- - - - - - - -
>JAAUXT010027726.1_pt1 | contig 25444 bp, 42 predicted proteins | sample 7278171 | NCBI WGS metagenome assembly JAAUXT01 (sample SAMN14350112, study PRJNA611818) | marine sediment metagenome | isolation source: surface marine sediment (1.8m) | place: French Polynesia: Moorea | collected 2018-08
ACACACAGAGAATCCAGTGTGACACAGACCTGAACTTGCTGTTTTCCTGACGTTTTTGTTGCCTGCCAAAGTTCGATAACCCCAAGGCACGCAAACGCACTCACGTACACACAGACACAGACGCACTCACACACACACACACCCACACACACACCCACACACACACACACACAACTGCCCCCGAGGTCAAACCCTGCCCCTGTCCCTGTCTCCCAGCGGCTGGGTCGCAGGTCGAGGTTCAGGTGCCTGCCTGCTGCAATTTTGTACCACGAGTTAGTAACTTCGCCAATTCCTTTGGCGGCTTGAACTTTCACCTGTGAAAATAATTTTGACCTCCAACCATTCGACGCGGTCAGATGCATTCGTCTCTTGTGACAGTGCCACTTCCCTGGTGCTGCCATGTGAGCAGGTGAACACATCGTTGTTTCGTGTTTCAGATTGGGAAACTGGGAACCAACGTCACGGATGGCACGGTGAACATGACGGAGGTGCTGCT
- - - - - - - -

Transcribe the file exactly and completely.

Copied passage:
>JAAUXT010027726.1_pt1 | contig 25444 bp, 42 predicted proteins | sample 7278171 | NCBI WGS metagenome assembly JAAUXT01 (sample SAMN14350112, study PRJNA611818) | marine sediment metagenome | isolation source: surface marine sediment (1.8m) | place: French Polynesia: Moorea | collected 2018-08
ACACACAGAGAATCCAGTGTGACACAGACCTGAACTTGCTGTTTTCCTGACGTTTTTGTTGCCTGCCAAAGTTCGATAACCCCAAGGCACGCAAACGCACTCACGTACACACAGACACAGACGCACTCACACACACACACACCCACACACACACCCACACACACACACACACAACTGCCCCCGAGGTCAAACCCTGCCCCTGTCCCTGTCTCCCAGCGGCTGGGTCGCAGGTCGAGGTTCAGGTGCCTGCCTGCTGCAATTTTGTACCACGAGTTAGTAACTTCGCCAATTCCTTTGGCGGCTTGAACTTTCACCTGTGAAAATAATTTTGACCTCCAACCATTCGACGCGGTCAGATGCATTCGTCTCTTGTGACAGTGCCACTTCCCTGGTGCTGCCATGTGAGCAGGTGAACACATCGTTGTTTCGTGTTTCAGATTGGGAAACTGGGAACCAACGTCACGGATGGCACGGTGAACATGACGGAGGTGCTGCT